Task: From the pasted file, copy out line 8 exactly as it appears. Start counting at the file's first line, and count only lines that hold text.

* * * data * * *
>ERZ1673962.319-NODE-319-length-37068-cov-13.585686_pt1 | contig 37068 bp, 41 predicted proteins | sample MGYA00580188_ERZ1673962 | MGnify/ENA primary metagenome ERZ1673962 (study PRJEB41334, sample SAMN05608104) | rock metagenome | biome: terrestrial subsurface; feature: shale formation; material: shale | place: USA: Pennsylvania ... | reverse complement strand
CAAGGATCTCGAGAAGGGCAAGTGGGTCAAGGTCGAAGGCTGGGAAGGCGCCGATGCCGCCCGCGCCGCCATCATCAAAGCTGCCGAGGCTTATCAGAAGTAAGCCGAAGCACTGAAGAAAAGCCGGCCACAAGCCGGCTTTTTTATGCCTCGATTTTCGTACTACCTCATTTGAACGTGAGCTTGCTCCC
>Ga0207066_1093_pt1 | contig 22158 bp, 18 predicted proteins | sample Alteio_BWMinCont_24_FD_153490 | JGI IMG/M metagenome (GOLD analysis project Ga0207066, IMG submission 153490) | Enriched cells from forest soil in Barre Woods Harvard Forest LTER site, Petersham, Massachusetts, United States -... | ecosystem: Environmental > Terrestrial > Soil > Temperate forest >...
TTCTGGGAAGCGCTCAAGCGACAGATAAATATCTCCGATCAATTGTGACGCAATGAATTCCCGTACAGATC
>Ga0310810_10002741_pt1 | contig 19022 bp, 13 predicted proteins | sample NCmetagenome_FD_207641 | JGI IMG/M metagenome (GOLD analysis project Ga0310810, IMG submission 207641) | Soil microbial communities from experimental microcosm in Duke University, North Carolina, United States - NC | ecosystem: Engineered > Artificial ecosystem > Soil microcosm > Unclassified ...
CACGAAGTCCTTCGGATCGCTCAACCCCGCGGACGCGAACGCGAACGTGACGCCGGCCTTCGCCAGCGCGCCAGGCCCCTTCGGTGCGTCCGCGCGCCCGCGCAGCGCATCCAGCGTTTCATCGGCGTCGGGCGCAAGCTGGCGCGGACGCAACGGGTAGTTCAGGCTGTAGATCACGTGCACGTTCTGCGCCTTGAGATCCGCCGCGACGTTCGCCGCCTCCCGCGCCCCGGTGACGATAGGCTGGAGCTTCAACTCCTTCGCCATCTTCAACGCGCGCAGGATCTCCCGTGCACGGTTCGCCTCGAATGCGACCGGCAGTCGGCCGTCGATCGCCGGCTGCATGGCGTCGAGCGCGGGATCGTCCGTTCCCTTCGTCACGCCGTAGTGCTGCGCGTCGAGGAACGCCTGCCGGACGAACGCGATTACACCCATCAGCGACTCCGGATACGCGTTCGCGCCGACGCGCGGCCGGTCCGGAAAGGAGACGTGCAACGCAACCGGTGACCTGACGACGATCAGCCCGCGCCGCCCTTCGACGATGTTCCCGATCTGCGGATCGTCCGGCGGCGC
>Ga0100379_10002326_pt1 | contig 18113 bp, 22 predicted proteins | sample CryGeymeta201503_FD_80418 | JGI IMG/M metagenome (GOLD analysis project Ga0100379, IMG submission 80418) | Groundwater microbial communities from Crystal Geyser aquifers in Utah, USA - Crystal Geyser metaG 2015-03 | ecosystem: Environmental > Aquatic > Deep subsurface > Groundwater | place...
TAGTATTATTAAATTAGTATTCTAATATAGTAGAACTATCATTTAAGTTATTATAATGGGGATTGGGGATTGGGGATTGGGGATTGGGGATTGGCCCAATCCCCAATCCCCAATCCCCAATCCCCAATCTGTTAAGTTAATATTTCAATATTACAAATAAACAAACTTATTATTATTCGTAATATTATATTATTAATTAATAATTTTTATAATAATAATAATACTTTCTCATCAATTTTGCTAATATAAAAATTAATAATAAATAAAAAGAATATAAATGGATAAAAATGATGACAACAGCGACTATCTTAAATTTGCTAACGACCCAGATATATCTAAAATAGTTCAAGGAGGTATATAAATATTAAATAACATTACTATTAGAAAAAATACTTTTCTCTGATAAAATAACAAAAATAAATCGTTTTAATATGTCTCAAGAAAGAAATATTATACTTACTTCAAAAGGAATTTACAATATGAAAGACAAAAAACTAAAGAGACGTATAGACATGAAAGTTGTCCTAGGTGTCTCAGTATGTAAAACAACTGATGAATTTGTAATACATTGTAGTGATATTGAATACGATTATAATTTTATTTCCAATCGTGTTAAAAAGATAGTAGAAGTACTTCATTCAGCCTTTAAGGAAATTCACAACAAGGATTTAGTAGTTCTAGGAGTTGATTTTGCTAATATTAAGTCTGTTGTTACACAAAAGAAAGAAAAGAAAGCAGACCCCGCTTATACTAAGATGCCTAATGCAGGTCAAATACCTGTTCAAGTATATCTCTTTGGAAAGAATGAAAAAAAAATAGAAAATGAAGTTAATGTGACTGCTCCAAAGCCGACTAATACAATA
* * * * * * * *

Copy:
TAGTATTATTAAATTAGTATTCTAATATAGTAGAACTATCATTTAAGTTATTATAATGGGGATTGGGGATTGGGGATTGGGGATTGGGGATTGGCCCAATCCCCAATCCCCAATCCCCAATCCCCAATCTGTTAAGTTAATATTTCAATATTACAAATAAACAAACTTATTATTATTCGTAATATTATATTATTAATTAATAATTTTTATAATAATAATAATACTTTCTCATCAATTTTGCTAATATAAAAATTAATAATAAATAAAAAGAATATAAATGGATAAAAATGATGACAACAGCGACTATCTTAAATTTGCTAACGACCCAGATATATCTAAAATAGTTCAAGGAGGTATATAAATATTAAATAACATTACTATTAGAAAAAATACTTTTCTCTGATAAAATAACAAAAATAAATCGTTTTAATATGTCTCAAGAAAGAAATATTATACTTACTTCAAAAGGAATTTACAATATGAAAGACAAAAAACTAAAGAGACGTATAGACATGAAAGTTGTCCTAGGTGTCTCAGTATGTAAAACAACTGATGAATTTGTAATACATTGTAGTGATATTGAATACGATTATAATTTTATTTCCAATCGTGTTAAAAAGATAGTAGAAGTACTTCATTCAGCCTTTAAGGAAATTCACAACAAGGATTTAGTAGTTCTAGGAGTTGATTTTGCTAATATTAAGTCTGTTGTTACACAAAAGAAAGAAAAGAAAGCAGACCCCGCTTATACTAAGATGCCTAATGCAGGTCAAATACCTGTTCAAGTATATCTCTTTGGAAAGAATGAAAAAAAAATAGAAAATGAAGTTAATGTGACTGCTCCAAAGCCGACTAATACAATA